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What determines violent conflicts over natural resources?
Evidence from land conflicts in South Africa and Zimbabwe


Dr. Sylvia Schweitzer

International Fund for Agricultural Development (IFAD)

SARPN acknowledges Dr. Sylvia Schweitzer as the source of this document.
[Download complete version - 283Kb ~ 2 min (38 pages)]     [ Share with a friend  ]

The Research Problem

Conflicts are part and parcel of every social system. They become problematic however if they turn violent. A well established fact in international development co-operation has it that violent conflict hampers economic and social development and may reverse any kind of development success. It is therefore of utmost importance to know under which conditions conflicts turn violent. This will put decision makers in the position to counter violent conflicts in due course. Enhanced knowledge about conflict triggers is of particular interest for the African continent, which in recent years faced the highest number of high-intensity conflicts. Furthermore the current article holds lessons for Africa insofar as it draws on Zimbabwe and South Africa to make its case.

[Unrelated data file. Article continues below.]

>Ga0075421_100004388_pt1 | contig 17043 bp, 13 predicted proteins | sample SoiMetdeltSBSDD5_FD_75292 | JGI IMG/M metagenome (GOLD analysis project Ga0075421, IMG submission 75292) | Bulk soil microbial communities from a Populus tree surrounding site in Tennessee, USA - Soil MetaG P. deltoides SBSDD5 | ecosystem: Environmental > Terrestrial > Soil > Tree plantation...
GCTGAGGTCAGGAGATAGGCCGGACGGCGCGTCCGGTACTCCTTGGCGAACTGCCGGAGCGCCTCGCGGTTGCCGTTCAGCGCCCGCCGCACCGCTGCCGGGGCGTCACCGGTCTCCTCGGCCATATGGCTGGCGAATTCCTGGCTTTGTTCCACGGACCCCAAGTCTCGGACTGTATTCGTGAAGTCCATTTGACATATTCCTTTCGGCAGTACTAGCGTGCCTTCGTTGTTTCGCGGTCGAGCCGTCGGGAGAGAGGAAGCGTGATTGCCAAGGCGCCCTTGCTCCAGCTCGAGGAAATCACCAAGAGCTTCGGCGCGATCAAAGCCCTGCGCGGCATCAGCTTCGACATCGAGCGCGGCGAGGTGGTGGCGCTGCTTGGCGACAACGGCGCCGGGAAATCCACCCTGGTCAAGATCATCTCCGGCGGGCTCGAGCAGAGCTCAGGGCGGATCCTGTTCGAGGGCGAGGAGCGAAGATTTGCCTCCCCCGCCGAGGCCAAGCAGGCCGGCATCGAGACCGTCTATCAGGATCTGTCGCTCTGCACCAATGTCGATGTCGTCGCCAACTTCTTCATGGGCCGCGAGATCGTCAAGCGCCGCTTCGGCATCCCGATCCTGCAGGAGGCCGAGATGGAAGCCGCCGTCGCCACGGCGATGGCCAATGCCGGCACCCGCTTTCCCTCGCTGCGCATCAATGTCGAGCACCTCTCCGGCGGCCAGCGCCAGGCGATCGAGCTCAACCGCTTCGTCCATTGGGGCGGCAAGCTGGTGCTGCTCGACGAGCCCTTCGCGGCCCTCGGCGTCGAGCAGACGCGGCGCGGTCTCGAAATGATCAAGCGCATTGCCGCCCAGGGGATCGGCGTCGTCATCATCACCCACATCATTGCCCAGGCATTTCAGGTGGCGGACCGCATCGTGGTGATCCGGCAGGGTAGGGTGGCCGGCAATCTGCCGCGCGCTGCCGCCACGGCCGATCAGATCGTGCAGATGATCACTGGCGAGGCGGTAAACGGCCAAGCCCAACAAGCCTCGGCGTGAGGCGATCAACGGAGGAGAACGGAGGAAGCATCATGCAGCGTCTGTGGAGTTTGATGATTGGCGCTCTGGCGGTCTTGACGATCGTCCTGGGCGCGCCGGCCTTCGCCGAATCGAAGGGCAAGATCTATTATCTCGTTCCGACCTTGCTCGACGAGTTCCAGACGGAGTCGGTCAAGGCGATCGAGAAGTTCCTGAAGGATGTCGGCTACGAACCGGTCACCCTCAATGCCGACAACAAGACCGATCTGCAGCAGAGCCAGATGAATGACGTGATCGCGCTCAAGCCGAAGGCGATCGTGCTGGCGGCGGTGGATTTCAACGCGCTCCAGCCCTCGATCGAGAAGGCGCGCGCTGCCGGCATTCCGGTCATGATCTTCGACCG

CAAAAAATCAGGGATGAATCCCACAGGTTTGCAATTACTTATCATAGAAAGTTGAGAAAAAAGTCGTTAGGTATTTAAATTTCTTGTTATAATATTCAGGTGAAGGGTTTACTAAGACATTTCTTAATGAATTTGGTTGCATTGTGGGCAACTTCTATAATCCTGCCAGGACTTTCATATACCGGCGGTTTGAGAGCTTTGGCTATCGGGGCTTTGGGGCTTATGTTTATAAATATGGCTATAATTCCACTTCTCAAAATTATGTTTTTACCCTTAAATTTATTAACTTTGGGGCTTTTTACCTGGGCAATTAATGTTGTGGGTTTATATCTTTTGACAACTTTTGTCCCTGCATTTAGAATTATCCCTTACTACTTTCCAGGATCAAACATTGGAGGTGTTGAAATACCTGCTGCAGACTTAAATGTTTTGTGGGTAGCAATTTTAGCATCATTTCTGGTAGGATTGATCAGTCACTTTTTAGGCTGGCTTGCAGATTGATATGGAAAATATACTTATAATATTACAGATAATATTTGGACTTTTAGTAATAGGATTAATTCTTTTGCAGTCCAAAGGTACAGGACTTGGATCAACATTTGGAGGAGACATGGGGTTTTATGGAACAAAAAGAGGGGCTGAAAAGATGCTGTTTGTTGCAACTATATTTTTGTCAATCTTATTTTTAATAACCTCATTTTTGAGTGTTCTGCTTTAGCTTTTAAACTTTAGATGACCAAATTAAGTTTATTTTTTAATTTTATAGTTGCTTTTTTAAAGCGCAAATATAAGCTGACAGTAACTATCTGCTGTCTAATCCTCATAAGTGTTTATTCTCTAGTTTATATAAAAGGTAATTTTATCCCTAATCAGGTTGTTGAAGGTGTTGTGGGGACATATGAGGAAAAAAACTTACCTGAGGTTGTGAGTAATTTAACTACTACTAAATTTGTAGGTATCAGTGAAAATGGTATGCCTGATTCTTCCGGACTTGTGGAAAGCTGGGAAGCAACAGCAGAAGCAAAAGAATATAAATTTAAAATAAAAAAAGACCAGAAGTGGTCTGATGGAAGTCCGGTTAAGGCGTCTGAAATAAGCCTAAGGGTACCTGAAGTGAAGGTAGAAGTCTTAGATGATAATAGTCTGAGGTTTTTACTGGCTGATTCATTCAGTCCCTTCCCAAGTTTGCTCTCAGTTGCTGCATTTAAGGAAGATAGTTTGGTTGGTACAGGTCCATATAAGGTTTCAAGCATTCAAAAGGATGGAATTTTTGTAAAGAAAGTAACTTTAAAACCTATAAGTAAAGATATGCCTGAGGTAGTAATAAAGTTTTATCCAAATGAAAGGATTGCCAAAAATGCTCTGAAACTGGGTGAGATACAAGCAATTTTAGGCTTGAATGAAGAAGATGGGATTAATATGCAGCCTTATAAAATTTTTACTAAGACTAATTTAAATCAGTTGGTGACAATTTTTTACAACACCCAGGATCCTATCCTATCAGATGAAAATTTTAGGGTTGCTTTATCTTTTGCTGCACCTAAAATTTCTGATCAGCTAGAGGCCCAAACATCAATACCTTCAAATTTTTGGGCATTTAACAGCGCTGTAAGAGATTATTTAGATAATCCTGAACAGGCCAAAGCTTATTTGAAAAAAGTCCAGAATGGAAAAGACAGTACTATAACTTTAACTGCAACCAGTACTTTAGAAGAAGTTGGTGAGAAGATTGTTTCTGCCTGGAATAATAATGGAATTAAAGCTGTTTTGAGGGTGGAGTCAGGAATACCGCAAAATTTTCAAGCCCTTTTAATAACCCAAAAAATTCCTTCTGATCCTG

The central question addressed here is why in some cases an unequal distribution of natural resources leads to violent conflicts while in other cases it does not. To answer this question first of all a theoretical model has been deduced. Secondly, this model has been applied to a comparative case study which in a third step served to modify the model according to the empirical findings.

The model employed here meets the following requirements: Based on the assumption that the distribution of resources will only lead to conflicts if this distribution is perceived as being unequal and this inequality as being problematic, it captures a given resource distributionís perception and assessment by relevant social groups. Additionally, political elitesí ability as well as their willingness to avoid the outbreak of violent resource conflicts is covered in the model at hand. Their respective willingness can not be regarded as self-evident but is a function of their strategy to maximise their (political) benefits. Furthermore, the model is both sufficiently simple and abstract for integrating the insights of several case studies. Being adaptable to a multitude of case studies it is a useful starting point for explaining the link between resource distribution and violent resource conflicts.



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